A Crown for the Lion City
The dimensions of Juin-Octobre 1985 are highly unusual, the painting created through a commission by I.M. Pei. Both Zao Wou-Ki and I.M. Pei were born to large families during the Republic of China, and both had fathers who were successful bankers – Zao Wou-Ki’s father Zhao Hansheng was a Managing Director at the headquarters of Shanghai Commercial and Saving Bank , and I.M. Pei’s father Pei Zuyi was the President of the Central Bank of the Republic of China as well as one of the founders of the Bank of China. Both of Chinese descent, these two international masters first met in 1952 at the Galerie Pierre Loeb in Paris, and established an immediate camaraderie. Zao Wou-Ki reunited with I.M. Pei and his wife in 1964 during his travels to New York. As I.M. Pei’s career as an architect gained momentum and success, he began commissioning Zao Wou-Ki to create paintings for the walls of his building projects. In 1979, when I.M. Pei took on the construction of the Fragrant Hill Hotel in Beijing, he commissioned the artist to create a set of quadriptych ink panels for a central location in the main hall of the hotel. In 1980, after more than a decade since the project was first proposed, I.M. Pei was given the reins to design Singapore’s Raffles City. Ground was broken next to the Raffles Hotel at the location of the original Raffles College. Six years later, the architectural complex was completed, becoming a Singaporean landmark. But shortly prior to its completion, in May of 1985, I.M. Pei had invited Zao Wou-Ki to tour the premises, and commissioned the artist to create a large panel painting for the grand lobby of the main building. The painting would be displayed alongside works by Ellsworth Kelly and Kenneth Nolan, and together, these three paintings would become Singapore’s most important public contemporary art collection. Following careful deliberation, Zao Wou-Ki settled on a triptych measuring 2.8 x 10 meters, and immediately after completing his three weeks of lectures at the Zhejiang Academy of Fine Arts, Zao Wou-Ki returned to France and devoted himself to the painting, working tirelessly for five months. Juin-Octobre 1985 was finally completed and unveiled to the world in October of the same year. It was first exhibited at the Galerie de France, which at the time was managing the artist. On the day of the opening, Zao Wou-Ki released another edition of a large artist monograph, first published in 1978 and edited by his friend Jean Leymarie, but this time with Juin-Octobre 1985 featured on the covers. In 1986, after the exhibition closed, Juin-Octobre 1985 was officially moved to Raffles City and put on public display. All the way until 2005, when the painting was relocated during a significant reconstruction, Juin-Octobre 1985 remained at Raffles City, open for public viewing, serving as the brilliant crown in the architectural landscape of the Lion City.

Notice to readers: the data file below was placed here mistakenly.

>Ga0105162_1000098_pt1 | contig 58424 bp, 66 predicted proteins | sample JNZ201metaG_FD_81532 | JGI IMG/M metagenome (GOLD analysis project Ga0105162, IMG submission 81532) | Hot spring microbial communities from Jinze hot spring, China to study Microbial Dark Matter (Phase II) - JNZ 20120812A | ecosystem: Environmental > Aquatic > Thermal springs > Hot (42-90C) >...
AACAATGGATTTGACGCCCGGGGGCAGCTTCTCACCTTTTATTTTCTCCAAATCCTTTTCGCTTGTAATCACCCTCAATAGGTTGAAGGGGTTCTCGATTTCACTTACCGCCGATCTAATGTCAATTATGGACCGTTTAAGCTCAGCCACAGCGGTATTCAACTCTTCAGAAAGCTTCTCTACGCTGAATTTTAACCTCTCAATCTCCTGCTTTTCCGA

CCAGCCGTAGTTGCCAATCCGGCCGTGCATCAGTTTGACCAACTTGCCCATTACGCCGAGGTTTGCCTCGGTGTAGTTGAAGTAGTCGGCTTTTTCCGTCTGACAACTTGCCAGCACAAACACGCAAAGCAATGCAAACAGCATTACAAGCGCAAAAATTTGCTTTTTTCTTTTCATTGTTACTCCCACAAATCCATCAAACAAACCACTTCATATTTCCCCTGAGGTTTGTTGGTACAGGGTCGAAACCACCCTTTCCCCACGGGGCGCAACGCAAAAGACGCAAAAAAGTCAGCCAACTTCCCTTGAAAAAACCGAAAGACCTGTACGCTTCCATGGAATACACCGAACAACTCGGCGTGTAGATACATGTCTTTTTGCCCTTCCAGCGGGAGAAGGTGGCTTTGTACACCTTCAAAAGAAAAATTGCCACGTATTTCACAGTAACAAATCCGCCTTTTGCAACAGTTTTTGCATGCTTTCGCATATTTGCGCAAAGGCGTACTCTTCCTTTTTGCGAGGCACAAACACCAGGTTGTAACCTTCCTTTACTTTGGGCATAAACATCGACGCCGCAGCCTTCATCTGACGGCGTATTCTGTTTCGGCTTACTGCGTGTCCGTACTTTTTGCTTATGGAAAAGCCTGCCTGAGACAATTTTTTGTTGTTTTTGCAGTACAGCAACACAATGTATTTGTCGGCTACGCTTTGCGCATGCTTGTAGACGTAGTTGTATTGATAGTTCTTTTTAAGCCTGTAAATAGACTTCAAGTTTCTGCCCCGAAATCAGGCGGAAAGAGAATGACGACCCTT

The Majestic Epic of the Triptych
Within Zao Wou-Ki’s oeuvre, the large-scale triptych occupies a special position. In the forty years from 1966 to 2006, the artist completed twenty large-scale triptychs, eight of which were created after 2000. Among these twenty large-scale pieces, three have been inducted into museum collections, and seven are in the care of the Zao Wou-Ki Foundation, leaving only ten in the hands of private collectors. Because the triptychs span the artist’s Hurricane and Infinite periods, they serve as a connecting thread, offering a new angle from which to interpret Zao Wou-Ki’s work, and illuminating the elements of constancy in the artist’s artistic pursuits across different periods. The path that led to Zao Wou-Ki’s eventual use of the triptych format began with his creation of large-scale single-panel paintings. Large-scale canvases were favoured by the abstract expressionists, who Zao Wou-Ki had encountered while living in New York. These tall and wide panels allowed the artists a greater degree of freedom and unrestrained expression. After returning to Paris, Zao Wou-Ki also began painting on large-scale canvases. The artist’s later adoption of the triptych format, however, was not simply another expansion of creative space. Within the Western tradition since the Renaissance, the triptych has been closely tied to religious themes in painting, and carries with it an aura of deep solemnity and divinity. And in fact, examining the dimensions of Juin-Octobre 1985, one discovers that the widths of the three panels are not entirely equal. The centre canvas is 280 x 400 cm, while the left and right panels are 280 x 300 cm. This arrangement reveals the artist’s clear intention in invoking the religious paintings from the Renaissance. Correspondingly, within traditional East Asian painting, large-scale pieces often appear in the format of several joined or separate panels, together expressing an atmosphere of grandeur and magnificence. In a gesture to both Eastern and Western traditions, then, Zao Wou-Ki’s triptychs often express sentiments of respect and homage. This is apparent in many of the artists’ painting, including Hommage à André Malraux 01.04.76 (now in the collection of the Hakone Open-Air Museum in Japan), dedicated to the artist’s friend and French Minister of Culture; Hommage à Claude Monet, février-juin 91, in honour of the founder of French Impressionism; Hommage à mon ami Henri Michaux avril 1999-août 2000, for his friend and French poet laureate; Hommage à mon ami Jean-Paul Ripolle – Histoire de deux érables canadiens, 21.06.2003, for the Canadian and fellow abstract painter; Hommage à Françoise, 21.10.2003, painted for his wife; and Le Temple des Hans, 2005, created in honour of the Han dynasty. It was an attitude of devotion and respect that Zao Wou-Ki brought to the triptych.